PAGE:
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Ian McQue Inspired Flying Rig


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Looking great! Think the front cab could look very cool with some louvres/grilles over the front windscreens, might make it look a little less like a  HEMTT

austin-rover-metro-autoplas-rear_360_b62
Like this, but on the front windows, and looking a lot cooler than a metro :D



Ive also found a new artist to follow thanks to this thread, he has some really cool art style and unique designs. some of his artwork for Mortal Engines gets me tempted to do a steampunk airship scratchbuild.

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  • 2 months later...

Ok...it's been a while. Sorry 'bout that. I haven't been at the bench as often as I'd like. I’ve developed a bit of tendonitis in my hand from work and haven’t been able to put the hours in.

 

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The top round radar shroud (?) was made from two Tamiya Flakvierling 38 fenders glued together and a styrene disc to fill the hole in the center. It sits in the recess where a hatch was meant to go.

 

I added a rolled steel texture to the lower half of the ship using Tamiya putty thinned with a bit of acetone. I also scribed some flame cut marks into the edges of the styrene and scribed a groove that I hope to add some weld beads to. My hope is it will help to give a rough hewn look and up the McQue factor a bit.

 

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You can also see that I drilled some small holes below where the cab will be for some ladder rungs. I'm still undecided if they'll make the cut.

 

Here you can see I've added more details to the lower hull. The electrical lines are solid-core wires meant for electronics bread-boarding. They're stuck down with superglue and a small bits of aluminum tape.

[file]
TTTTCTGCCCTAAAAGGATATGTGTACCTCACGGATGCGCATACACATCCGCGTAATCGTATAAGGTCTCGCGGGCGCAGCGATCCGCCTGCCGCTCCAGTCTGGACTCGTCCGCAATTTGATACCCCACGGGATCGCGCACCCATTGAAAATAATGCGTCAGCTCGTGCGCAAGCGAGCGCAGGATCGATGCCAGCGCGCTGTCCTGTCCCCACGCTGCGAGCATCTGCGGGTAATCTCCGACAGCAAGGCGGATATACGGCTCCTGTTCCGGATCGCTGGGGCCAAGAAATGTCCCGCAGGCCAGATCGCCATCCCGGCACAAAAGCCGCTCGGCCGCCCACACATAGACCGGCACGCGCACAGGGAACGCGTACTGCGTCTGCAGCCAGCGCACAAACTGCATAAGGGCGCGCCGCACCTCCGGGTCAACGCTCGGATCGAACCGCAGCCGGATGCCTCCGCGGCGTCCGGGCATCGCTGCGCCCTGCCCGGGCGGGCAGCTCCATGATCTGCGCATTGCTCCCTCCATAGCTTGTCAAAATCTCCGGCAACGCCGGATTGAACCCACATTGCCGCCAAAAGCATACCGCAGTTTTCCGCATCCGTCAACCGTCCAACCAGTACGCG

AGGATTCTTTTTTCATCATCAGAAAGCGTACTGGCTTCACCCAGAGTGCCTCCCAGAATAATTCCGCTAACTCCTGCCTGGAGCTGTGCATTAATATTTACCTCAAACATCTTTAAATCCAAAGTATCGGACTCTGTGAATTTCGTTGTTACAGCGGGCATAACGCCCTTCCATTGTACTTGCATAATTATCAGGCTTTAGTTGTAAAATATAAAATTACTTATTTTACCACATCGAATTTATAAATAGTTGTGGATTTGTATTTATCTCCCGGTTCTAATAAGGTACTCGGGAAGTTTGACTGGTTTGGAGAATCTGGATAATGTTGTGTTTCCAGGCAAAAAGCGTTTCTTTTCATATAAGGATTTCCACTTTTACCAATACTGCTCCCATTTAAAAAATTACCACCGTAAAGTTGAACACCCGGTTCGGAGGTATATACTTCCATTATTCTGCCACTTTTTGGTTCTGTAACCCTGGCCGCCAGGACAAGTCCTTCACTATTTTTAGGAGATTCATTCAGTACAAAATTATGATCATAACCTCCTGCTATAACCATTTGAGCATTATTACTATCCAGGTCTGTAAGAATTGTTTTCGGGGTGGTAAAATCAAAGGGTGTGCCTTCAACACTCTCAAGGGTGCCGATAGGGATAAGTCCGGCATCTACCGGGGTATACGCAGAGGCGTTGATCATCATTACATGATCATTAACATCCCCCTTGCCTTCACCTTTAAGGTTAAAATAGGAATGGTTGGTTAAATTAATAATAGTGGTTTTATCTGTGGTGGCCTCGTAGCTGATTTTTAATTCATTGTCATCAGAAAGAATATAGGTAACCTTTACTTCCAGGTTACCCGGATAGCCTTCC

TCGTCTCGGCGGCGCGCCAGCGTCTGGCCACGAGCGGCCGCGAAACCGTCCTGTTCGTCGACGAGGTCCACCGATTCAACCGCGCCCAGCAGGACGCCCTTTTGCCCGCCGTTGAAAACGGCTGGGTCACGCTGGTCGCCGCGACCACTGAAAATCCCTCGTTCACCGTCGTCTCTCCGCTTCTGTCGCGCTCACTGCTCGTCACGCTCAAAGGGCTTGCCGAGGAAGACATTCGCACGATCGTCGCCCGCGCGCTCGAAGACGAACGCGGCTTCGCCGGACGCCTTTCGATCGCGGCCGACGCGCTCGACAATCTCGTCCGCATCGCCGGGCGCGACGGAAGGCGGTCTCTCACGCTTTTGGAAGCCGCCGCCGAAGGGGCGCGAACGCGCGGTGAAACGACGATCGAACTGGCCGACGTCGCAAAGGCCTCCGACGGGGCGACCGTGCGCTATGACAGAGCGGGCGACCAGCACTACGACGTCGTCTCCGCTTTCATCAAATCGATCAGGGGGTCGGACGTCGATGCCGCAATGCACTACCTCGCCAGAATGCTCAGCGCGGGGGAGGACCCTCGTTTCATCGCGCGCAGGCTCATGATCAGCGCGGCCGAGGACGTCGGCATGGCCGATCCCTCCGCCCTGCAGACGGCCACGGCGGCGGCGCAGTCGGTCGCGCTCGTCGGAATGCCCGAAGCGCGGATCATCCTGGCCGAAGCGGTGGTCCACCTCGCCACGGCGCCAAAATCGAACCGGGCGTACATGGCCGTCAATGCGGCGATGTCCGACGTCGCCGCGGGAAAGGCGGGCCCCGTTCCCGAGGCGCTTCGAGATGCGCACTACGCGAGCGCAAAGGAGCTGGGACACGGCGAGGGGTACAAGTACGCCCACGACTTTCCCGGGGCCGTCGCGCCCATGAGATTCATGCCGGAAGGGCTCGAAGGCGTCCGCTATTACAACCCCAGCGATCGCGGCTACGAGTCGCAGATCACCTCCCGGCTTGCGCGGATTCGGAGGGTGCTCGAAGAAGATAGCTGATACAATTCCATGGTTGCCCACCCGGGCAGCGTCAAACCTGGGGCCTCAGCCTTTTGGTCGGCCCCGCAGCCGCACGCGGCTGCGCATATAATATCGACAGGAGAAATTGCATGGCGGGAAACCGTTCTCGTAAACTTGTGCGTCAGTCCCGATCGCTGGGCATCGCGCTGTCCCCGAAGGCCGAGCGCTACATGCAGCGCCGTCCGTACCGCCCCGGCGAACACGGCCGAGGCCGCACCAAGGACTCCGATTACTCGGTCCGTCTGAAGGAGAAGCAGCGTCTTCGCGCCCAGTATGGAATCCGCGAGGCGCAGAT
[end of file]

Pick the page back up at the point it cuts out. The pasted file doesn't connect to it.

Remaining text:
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Next up are the two front stabilizers on the bottom of the ship. This was one of those magic scratch building moments, where I agonized for weeks time about how I was going to make these and then today I pulled some parts from 4 different kits and they all fit perfectly. These came together in a few minutes.

 

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(I probably should fill those ejector pin marks...)

 

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Here they are in place:

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that's all for now. Thanks for looking in. :beer:

 

 

Edited by Photon
OCD
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6 hours ago, Photon said:

I pulled some parts from 4 different kits and they all fit perfectly.

It always amazes me how that happens. Welcome back, I hope the hand continues to recover. It is looking really good.

I like the idea of using the fenders. I may have to steal that one! Oh, and yes to the ladder rungs under the cab door.

Pete

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This thing is very pretty in a clunky chunky kind of way.

I really like how it all ties together. The HEMTT cab looks just right perched up there.

(I saw a couple of those on the road just the other day. Must be National Guard weekend.)

 

Some rust, crud and battered paint will be just the thing to finish it all off with.

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  • 2 weeks later...

Yes, my hand is feeling much better. Thanks!

I’ve not worked on this since my last post except to start to plan out the paint job. Shameful.

have been working on the Nostromo Airlock a bit and should have a update soon. 
But truthfully the main reason is, some kits I had ordered from Japan for a future project finally arrived and I admit that I’ve been mucking around with them instead of focusing on all the outstanding stuff piled everywhere. ADHD is for real, man. 🥺

My projects seem to  start out with an explosion of enthusiasm that gradually tapers off the closer I get to finishing, then it’s all I can do to keep from getting caught up in a new project.
Thanks for the friendly prod. I’m going downstairs right now and putting the new kits in a closet....

 

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21 hours ago, Photon said:

and putting the new kits in a closet....

I didn't hear the lock being turned though! :laugh:

 

Looking forward to airlock news too, BTW.

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  • 1 month later...

Alright.

I finally got some bench time squeezed in on this guy.

First up are the twin loudspeaker horns on the top. I 3D printed them in styrene. They looked really deformed and needed a ton of sanding and filling. They still look a bit catawampus, but I figure if I paint enough rust on them, everything will be okay (modelers mantra). The're glued to a rack made from some kit parts.  I'm thinking of adding a couple of revolving beacons on either side.